It’s fun to try new things. Modern curricula offer many bells and whistles in the form of graphics, online resources, and music. It’s tempting to move to the next best thing. But how do you really know when it’s time to change? Here are some things to consider.
Your Church’s Mission
These goals are the foundation of ministry with the children in your church and in your community. If you don’t know your church’s mission and ministry goals, it’s time to find out (or to write them!). Now look at your curriculum. Does the curriculum support your goals?
Your Church’s Theological Perspective
Are the teachings about God, Jesus, and the Bible ones you want your children to learn? Are there teachings included that your children will have to unlearn later? Is the curriculum biblically accurate? Are the images in line with your church’s understanding of God’s love for the world?
Does the curriculum help children discover the whole Bible over the course of their Sunday school years? Does making a change continue a discovery of the whole Bible? Or will the children hear the same stories over again because the next new curriculum starts with the same favorite stories?
Have things changed since you started your present curriculum? Do you have more children? fewer children? What are their ages? Do you need to change your educational model to fit your present group or your available space? Do the learning activities appeal your children? Are they age appropriate? Do your children want to come to Sunday school?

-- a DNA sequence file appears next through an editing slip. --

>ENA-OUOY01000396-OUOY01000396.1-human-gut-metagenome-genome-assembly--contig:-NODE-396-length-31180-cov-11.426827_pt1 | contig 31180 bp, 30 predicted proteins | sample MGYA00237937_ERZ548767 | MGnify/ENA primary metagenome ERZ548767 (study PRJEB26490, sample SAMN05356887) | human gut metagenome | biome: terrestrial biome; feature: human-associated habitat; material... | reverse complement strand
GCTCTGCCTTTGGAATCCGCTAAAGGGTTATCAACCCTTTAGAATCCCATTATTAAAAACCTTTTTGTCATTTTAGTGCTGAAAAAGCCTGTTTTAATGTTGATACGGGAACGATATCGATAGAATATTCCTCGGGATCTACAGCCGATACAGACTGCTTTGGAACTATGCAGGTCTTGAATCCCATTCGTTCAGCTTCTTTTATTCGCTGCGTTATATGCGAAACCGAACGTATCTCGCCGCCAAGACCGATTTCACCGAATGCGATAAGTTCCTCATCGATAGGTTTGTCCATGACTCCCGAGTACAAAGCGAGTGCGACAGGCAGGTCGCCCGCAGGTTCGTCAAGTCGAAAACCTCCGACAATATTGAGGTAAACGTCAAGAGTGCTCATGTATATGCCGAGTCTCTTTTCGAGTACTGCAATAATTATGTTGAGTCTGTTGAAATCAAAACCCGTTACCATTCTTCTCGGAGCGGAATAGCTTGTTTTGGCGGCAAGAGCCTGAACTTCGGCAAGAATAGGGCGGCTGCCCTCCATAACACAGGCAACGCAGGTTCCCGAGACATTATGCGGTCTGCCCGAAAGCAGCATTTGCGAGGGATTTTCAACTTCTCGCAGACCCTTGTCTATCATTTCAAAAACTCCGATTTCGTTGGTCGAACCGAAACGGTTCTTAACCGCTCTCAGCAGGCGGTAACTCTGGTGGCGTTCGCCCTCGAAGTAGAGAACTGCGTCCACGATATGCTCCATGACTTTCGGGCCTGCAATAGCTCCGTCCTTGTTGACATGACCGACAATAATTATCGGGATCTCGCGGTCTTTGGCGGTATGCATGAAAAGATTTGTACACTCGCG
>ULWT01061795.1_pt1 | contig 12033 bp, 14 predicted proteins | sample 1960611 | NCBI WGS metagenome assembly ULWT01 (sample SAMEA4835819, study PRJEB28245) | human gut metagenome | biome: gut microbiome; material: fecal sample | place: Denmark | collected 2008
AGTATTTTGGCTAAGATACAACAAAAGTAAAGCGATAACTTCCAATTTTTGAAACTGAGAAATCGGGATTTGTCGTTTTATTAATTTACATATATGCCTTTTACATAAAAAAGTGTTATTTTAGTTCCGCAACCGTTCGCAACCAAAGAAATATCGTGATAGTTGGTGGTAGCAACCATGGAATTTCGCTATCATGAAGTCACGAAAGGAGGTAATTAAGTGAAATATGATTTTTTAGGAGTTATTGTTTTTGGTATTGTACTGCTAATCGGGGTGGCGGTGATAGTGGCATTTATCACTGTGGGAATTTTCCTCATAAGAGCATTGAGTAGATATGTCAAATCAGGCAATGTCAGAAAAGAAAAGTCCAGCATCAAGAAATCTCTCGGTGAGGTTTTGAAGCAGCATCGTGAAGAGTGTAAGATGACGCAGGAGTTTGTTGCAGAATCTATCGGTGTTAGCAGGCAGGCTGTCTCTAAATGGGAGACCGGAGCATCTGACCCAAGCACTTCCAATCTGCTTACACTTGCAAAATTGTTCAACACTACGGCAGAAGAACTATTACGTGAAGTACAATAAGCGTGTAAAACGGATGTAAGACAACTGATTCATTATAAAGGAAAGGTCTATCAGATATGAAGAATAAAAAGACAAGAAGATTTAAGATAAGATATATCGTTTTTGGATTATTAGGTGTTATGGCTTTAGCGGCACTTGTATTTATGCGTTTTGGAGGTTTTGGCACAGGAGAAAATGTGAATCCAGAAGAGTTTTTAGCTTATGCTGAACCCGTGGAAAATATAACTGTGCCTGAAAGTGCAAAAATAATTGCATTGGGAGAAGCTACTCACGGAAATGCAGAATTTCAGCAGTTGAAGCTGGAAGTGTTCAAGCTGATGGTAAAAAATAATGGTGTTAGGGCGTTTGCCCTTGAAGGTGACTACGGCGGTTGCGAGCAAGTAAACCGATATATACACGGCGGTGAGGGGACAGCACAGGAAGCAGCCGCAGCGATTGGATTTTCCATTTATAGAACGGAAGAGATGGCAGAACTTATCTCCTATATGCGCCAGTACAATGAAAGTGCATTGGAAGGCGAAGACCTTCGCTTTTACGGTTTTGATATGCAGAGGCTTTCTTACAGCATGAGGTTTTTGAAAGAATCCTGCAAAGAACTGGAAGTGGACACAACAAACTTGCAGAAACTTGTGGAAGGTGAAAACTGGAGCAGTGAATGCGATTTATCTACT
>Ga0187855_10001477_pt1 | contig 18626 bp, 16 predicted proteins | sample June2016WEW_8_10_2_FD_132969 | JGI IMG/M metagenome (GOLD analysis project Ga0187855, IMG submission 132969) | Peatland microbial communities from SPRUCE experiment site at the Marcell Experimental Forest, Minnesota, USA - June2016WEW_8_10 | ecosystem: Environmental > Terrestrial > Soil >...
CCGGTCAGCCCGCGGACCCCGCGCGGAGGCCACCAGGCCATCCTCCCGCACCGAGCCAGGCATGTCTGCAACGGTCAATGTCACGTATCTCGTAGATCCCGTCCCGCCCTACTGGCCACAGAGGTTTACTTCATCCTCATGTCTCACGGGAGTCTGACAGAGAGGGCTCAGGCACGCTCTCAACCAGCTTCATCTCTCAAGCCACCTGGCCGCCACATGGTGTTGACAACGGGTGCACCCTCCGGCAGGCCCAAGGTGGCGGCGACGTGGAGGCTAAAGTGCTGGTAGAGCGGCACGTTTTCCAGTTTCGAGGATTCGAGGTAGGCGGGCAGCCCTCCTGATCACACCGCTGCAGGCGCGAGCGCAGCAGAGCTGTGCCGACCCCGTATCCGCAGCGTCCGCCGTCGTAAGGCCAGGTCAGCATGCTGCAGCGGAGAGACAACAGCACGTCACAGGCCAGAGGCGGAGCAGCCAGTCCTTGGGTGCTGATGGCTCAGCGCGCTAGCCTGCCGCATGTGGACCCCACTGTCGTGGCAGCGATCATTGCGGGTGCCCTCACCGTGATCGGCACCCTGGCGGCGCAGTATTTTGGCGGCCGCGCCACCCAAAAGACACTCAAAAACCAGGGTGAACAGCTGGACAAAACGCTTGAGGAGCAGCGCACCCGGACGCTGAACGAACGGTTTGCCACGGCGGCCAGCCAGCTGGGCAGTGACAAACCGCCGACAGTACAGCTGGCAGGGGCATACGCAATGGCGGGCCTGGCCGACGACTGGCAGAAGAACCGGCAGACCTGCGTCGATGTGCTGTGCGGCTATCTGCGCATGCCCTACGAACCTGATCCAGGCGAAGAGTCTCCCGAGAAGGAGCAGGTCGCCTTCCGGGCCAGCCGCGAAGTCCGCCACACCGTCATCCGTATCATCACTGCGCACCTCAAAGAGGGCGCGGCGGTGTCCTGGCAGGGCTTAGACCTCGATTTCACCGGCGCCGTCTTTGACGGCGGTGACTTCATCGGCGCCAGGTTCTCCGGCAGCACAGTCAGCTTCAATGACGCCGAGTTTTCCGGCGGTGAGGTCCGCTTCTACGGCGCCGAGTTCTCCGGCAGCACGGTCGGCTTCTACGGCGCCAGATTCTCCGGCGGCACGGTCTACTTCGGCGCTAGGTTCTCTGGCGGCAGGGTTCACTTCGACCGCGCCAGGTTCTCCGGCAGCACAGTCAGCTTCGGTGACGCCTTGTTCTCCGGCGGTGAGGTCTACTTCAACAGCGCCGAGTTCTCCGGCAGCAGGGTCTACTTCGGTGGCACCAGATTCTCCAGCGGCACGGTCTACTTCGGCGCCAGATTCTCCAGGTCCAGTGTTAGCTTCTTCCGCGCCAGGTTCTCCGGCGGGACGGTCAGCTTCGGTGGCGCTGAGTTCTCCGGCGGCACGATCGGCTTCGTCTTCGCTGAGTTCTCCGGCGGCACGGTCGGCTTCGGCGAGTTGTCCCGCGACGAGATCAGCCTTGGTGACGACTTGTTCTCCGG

We recently made a change in my own church. We’ve been using the Large Group/Small Group model for elementary because we had a small number of children. It was really Small Group/Small Group. We’ve grown! We’re now have enough children to support a change to separate age-level classrooms. We changed curriculum and the children love having the colorful Bible story leaflets and activity pages that go with the new model.
What kind of feedback are you receiving from your teachers? Are you getting complaints? Is the curriculum easy for your teachers to navigate? Is it easy to prepare? Do they find enough activities and support resources for the amount of time they teach?
Is ministering to parents one of your ministry goals? If it is, what does your curriculum do to support that goal? Are resources easily available? How are the family faith resources delivered? Does the delivery method make it easy for you to get the resources to your parents and grandparents?
Choosing new curriculum can add energy and excitement to your children’s ministry. And it’s an opportunity to redecorate! But taking a hard look at these five areas will help you make a change when it’s right for your church.
Daphna Flegal is the Lead Development Editor of Children’s Resources at The United Methodist Publishing House and a happy grandmother.